In that time, you were one of the few people who helped me keep my sanity. I am normally a very outspoken person, and if not for being on the market, and having tenure to think about after that, I am very much the sort who would have relished the opportunity to weigh in on all this shameful nonsense. But at the time, I could barely keep my head above water, and am now proud I managed to resist writing some publicly available screed that might have kept me from getting a job. One of the most frustrating things about that time (and now) is that I feel less free to express my opinions than I ever did as a graduate student, where I felt very free. The climate is so censorious and grandstandingly punitive that I, like so many others, feel effectively silenced. And I still largely feel that way despite having a TT job now.
More folks, including the many senior folks I hear from, need to be more vocal in the lives of their departments and on social media about the unacceptability of this behavior.
Although I've not talked to any of those involved, it's hard to escape the conclusion that this is all a coordinated effort: here now is the University President Robert Zimmer, and here is my colleage Geoffrey Stone (lead author of the University's free expression statement). Stone's piece has a useful chronicle of examples of attempts to suppress expression on various campuses.
It is amusing to see various folks in philosophy cyberspace who are precisely part of the problem ridiculing all this as a publicity stunt; but these are the same folks responsible for the "climate of fear" in academic philosophy about attaching one's name to the defense of reasonable views about gender, diversity, the appropriate punishment of sexual harassers, and the nature and content of the philosophy curriculum. It will soon be time to borrow one of their favorite tactics and "name and shame" the folks who have degraded the profession with their vindictive intolerance. There is a robust culture of free expression at this University, which other schools would do well to emulate. (I note as but one example that my libertarian and law & economics colleagues at the University of Chicago Law School knew full well the range of my political and moral opinions when they hired me!)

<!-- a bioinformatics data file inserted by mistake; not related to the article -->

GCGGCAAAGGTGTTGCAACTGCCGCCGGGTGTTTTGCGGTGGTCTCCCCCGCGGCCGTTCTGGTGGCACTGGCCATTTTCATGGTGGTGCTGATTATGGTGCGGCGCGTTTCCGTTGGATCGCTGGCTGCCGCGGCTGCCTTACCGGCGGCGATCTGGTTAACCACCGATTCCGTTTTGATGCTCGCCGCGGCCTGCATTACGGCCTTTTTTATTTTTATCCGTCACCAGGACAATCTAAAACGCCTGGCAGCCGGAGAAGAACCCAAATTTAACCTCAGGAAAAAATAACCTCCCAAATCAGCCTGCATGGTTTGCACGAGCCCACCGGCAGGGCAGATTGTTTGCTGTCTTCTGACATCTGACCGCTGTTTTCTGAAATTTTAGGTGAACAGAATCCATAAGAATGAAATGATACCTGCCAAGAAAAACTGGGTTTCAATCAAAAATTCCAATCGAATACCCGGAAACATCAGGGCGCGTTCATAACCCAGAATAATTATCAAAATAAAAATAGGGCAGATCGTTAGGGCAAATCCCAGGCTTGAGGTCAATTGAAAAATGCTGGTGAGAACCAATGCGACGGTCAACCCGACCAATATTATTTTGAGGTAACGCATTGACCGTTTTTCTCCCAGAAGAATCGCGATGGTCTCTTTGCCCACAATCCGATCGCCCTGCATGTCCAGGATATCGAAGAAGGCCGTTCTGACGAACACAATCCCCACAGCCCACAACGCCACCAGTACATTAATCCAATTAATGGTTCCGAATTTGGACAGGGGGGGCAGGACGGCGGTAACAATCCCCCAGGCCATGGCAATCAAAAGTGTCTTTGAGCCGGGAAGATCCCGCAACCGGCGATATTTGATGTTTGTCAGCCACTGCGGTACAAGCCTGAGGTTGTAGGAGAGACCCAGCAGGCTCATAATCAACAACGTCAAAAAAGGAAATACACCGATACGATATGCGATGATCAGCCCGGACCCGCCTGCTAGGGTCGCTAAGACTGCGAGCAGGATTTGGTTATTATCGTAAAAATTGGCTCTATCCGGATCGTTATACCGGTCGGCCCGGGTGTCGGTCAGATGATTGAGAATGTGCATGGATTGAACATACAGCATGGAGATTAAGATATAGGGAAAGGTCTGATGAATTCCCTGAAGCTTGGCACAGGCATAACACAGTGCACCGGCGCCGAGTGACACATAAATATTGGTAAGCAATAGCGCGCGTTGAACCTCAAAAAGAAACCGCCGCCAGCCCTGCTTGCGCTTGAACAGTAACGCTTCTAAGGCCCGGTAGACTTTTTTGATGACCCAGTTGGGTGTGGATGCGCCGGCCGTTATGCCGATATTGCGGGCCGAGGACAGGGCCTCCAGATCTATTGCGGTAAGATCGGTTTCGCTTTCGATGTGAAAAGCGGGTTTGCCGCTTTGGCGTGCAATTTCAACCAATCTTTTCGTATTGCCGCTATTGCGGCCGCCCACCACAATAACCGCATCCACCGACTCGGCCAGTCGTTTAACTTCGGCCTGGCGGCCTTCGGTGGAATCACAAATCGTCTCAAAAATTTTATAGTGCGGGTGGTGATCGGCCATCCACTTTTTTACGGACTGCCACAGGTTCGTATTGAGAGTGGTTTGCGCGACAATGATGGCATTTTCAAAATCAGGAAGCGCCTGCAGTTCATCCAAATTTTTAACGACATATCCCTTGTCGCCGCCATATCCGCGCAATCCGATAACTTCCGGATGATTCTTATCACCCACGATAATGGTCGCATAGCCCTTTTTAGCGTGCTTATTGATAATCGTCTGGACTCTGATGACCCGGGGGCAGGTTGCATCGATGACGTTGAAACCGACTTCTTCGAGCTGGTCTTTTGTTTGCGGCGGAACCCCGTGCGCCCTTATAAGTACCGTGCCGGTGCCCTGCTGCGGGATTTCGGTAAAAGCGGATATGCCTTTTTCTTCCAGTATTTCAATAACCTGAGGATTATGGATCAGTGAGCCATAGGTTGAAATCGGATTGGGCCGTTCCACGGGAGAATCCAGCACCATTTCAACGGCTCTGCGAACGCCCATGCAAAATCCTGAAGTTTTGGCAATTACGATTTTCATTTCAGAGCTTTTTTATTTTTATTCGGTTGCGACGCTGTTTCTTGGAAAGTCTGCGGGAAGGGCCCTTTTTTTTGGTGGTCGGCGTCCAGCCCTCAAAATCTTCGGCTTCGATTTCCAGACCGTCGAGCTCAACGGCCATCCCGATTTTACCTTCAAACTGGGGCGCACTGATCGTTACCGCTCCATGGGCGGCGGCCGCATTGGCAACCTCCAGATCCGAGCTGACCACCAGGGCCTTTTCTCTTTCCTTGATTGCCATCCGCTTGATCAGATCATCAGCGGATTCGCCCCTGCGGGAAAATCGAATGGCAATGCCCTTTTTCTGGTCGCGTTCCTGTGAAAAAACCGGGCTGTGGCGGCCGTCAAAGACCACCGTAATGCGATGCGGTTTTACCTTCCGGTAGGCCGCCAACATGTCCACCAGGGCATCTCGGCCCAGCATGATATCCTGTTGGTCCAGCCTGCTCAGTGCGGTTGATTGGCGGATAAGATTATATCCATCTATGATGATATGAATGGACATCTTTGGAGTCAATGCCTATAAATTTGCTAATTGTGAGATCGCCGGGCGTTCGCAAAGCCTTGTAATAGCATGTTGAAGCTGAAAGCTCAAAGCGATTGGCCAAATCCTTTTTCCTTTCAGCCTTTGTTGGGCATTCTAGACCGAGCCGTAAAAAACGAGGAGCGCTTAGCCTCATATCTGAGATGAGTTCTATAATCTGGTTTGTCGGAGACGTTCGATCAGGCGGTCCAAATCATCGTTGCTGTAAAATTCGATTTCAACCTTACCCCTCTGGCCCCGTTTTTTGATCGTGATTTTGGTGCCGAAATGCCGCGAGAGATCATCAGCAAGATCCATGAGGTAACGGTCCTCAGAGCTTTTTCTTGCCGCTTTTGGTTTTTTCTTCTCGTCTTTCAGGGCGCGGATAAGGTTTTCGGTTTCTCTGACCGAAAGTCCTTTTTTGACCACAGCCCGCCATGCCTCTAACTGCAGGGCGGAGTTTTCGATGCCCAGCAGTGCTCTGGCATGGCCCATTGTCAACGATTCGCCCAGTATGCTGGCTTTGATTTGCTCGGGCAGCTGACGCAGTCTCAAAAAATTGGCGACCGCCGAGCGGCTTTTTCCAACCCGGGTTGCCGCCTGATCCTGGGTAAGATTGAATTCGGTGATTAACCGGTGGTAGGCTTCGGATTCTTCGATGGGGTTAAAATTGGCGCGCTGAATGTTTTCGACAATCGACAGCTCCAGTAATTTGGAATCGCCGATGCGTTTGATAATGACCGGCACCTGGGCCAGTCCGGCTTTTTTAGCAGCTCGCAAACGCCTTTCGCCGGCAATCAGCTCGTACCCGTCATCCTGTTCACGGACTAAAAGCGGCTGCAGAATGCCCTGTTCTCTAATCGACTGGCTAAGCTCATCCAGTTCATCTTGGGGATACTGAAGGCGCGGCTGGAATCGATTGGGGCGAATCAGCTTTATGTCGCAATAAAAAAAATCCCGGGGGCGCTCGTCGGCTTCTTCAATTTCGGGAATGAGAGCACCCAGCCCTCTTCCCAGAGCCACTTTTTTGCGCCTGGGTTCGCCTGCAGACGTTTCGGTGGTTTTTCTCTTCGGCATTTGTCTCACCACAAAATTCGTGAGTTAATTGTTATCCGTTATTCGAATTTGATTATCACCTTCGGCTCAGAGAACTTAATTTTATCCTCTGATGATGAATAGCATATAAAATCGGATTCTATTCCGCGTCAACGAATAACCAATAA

UPDATE: This interview with Geof Stone suggests that the Dean of the College's letter that got all the attention was not something approved by the University Administration: Stone basically disowns the way it was written.
Everyone in cyberspace is blathering about this, so I will add my own brief blather:
1. Academic freedom protects the right of faculty to utilize trigger warnings if in their professional judgment it is important for the pedagogical mission in a class. To the extent the letter implies they are forbidden, it is nonsense. ("Trigger warnings" are a popular blather topic in their own right, but there's not much more worth saying than this.)
2. Insofar as the letter is meant to send a message, the message is that all ideas can be discussed at the University of Chicago, subject to norms of civility essential for learning. So, for example, if some faculty or students here tried to suppress discussion of Germaine Greer's views about gender--as happened in philosophy cyberspace not long ago--they would be unsuccessful here. If anyone interfered with the expression of such ideas, they themselves would be subject to discipline for disrupting the mission of the university. By contrast, criticism of Greer's views on gender would enjoy the same protection at the University of Chicago.
3. #2 is obviously the only way for a serious university to run--even Herbert Marcuse argued that in the famous essay on "Repressive Tolerance." Here the Marxian left, the traditional liberal and the libertarian right should all be in agreement. Only that consumerist phenomenon of elite universities and their narcissistic students--roughly "identity politics"--is the outlier here.
About thirty years ago, I was a grad student TA at Michigan, which had a union for TAs. Our wages and benefits (esp. health) were way better than those held by the TAs at Yale at the time (they were not, needless to say, unionized).
That was then, of course. Market conditions changed, and wealthy private universities--and not-so-wealthy ones like NYU--had to respond to market pressures, pressures created often by the existence of unionized grad students elsewhere. NYU beat off a unionization challenge a decade or so ago by dramatically improving economic conditions for their PhD students, but NYU is especially vulnerable since the university's endowment does not allow it to compete in the "big leagues," so it is highly dependent on tuition and other short-term revenue and cheap labor, now mainly in the form of adjunct teaching.
Now the National Labor Relations Board has ruled, in a case brought by Columbia students, that grad students who work as TAs have the right to unionize, reversing a 2004 decision involving students at Brown. As usual, this brings forth the usual nonsense and tired canards about unions and the "special" character of graduate education. Thus the President of Yale: